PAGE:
Tuesday, December 1, 2020


‘Revenge porn new normal’ after cases surge in lockdown

There has been a surge in reports of so-called revenge porn this year, with campaigners saying the proble..

By admin , in Tech , at September 20, 2020

There has been a surge in reports of so-called revenge porn this year, with campaigners saying the problem has been exacerbated by lockdown.[contfnewc]
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Around 2,050 reports were made to a government-funded helpline, a 22% rise from last year.[contfnewc]
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As cases have remained high despite coronavirus restrictions easing, those that run the service fear this is “the new normal”.[contfnewc]
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Sharing pornography without consent is illegal in England, Scotland and Wales.[contfnewc]

Recent research by domestic violence charity Refuge found that one in seven young women has received threats that intimate photos will be shared without their consent.[contfnewc]
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There have been more cases of non-consensual pornography reported to a dedicated UK helpline so far this year than in all of 2019.[contfnewc]
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Around two-thirds of cases reported to the helpline involve women.[contfnewc]
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Helpline manager Sophie Mortimer said the sustained rise is evidence of behaviour triggered by the lockdown, and greater awareness of the crime and support.[contfnewc]
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The helpline is run by the charity South West Grid for Learning (SWGfL), part of the UK Safer Internet Centre.[contfnewc]
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The charity has helped remove 22,515 images this year – 94% of those reported by victims.[contfnewc]
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And cases surged in August.[contfnewc]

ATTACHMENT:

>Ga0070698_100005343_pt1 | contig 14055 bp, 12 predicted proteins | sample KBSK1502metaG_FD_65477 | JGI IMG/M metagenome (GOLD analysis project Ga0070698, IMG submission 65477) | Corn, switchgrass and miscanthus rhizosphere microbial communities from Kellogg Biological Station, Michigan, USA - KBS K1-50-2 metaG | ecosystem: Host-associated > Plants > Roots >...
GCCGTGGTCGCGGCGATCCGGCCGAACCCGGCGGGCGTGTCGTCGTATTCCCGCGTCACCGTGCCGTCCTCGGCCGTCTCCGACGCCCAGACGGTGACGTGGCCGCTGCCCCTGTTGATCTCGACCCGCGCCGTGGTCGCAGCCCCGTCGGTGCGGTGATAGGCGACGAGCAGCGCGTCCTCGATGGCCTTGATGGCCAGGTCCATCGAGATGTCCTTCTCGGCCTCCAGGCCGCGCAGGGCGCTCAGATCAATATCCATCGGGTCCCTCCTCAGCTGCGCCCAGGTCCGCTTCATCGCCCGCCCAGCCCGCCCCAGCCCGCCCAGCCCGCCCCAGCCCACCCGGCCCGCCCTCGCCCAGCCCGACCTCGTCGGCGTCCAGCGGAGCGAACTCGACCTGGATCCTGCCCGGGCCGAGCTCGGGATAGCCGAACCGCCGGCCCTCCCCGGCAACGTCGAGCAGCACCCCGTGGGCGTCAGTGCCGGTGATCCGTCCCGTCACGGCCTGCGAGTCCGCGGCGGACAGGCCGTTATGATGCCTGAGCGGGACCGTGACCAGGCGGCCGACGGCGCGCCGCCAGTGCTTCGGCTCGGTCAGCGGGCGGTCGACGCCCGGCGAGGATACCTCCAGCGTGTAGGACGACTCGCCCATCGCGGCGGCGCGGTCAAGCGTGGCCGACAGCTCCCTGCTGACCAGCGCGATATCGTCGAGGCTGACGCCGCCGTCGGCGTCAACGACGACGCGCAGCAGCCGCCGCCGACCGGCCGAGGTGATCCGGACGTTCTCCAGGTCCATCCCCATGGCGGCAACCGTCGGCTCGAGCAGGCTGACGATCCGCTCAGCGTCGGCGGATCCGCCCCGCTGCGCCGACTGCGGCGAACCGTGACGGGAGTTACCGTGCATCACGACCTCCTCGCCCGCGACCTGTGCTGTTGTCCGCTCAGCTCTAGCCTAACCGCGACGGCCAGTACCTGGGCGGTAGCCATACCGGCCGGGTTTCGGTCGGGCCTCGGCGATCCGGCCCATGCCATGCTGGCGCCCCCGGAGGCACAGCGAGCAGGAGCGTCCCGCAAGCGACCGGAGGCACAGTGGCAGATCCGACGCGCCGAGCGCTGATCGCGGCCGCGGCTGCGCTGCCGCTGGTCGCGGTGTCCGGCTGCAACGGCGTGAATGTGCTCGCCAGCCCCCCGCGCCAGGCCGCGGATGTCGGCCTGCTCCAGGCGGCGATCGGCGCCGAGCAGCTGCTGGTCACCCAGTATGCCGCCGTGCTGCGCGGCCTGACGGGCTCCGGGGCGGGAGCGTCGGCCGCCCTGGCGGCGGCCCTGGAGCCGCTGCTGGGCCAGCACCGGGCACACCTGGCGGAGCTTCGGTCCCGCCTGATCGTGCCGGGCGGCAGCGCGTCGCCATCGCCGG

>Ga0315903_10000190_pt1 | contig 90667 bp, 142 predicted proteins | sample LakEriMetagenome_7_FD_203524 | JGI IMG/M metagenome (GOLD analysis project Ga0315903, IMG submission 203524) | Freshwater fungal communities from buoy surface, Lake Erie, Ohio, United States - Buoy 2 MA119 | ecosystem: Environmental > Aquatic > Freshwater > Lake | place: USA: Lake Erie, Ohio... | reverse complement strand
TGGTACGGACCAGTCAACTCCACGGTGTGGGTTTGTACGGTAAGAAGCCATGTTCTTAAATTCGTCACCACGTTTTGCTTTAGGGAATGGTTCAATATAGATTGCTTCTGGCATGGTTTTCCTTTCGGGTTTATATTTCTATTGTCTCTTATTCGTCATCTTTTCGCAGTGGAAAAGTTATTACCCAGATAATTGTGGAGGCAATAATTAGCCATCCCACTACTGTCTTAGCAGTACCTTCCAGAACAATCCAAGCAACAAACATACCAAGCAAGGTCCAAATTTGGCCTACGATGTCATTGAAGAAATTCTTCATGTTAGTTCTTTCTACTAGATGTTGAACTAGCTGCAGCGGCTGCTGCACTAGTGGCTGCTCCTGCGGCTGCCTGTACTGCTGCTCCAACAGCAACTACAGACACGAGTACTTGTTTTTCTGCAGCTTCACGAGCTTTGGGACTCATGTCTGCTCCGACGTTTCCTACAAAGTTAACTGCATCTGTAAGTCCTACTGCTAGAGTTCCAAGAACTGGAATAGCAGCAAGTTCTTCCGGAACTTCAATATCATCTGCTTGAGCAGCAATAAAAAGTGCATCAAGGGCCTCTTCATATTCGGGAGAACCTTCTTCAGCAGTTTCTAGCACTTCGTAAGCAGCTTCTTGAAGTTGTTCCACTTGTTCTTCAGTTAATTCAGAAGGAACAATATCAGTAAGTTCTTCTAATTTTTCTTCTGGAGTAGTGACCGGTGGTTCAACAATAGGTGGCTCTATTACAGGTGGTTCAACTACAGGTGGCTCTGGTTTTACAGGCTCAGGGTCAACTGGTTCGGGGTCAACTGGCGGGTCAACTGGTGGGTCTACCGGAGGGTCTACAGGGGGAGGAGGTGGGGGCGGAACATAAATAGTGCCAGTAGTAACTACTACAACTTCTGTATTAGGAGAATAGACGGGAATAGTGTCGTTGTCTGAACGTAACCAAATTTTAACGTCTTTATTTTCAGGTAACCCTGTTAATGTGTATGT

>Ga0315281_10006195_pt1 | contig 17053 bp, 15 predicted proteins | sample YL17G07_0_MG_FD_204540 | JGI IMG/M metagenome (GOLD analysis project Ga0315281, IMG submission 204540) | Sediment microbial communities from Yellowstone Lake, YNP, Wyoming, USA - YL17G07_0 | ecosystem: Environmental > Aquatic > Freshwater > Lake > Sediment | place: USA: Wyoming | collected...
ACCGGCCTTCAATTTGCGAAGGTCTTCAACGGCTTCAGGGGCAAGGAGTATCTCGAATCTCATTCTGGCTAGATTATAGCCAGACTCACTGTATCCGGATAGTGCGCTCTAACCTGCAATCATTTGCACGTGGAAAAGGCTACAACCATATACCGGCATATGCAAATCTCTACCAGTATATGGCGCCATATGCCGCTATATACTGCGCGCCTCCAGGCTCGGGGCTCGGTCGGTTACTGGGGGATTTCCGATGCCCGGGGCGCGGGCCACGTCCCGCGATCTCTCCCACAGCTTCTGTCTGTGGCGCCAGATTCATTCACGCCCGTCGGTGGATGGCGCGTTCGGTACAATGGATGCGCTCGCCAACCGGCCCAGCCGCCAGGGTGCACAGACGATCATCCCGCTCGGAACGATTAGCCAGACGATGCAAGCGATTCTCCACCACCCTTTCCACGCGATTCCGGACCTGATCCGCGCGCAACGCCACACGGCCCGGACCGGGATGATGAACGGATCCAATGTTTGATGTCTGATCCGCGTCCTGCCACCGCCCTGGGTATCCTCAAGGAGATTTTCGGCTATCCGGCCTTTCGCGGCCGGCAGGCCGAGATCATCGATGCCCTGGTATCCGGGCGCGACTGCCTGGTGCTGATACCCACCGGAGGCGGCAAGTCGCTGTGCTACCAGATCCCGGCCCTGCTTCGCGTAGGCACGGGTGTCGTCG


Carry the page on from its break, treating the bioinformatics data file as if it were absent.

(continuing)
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‘The new normal’

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David Wright, director of the UK Safer Internet Centre, said: “The lockdown produced an extreme set of circumstances which are bringing a lot of problems.[contfnewc]
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“What we are seeing here, however, suggests something more long-term has happened which could mean we will be busier than ever before. It’s worrying to think this could be the new normal.”[contfnewc]
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Research by domestic violence charity Women’s Aid found that more than 60% of survivors living with their abuser reported that the abuse they experienced got worse during the pandemic.[contfnewc]
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Campaign and policy manager Lucy Hadley said: “Disclosing private sexual images – or threatening to do so – is a common form of abuse, and is particularly harming young women.”[contfnewc]
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“Image based forms of abuse – such as so-called revenge porn – must be taken just as seriously as abuse in ‘real life’,” she added.[contfnewc]
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A victim’s view

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Folami Prehaye’s former partner posted explicit pictures of her online in 2014.[contfnewc]
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He was given a six-month suspended sentence for harassment and distributing indecent images.[contfnewc]
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Miss Prehaye founded the website Victims of Internet Crime: Speak Out! to provide ongoing emotional support for victims of these kinds of offences.[contfnewc]
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She said: “There is no wonder that there has been an increase of cases during lockdown as more and more people have been forced to build relationships online.[contfnewc]
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“The problem has always been there, its just that lockdown made it more apparent, and an easier place for predatory sexual exploitation.”[contfnewc]
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Read from source: https://www.bbc.com/news/technology-54149682[contfnewc]

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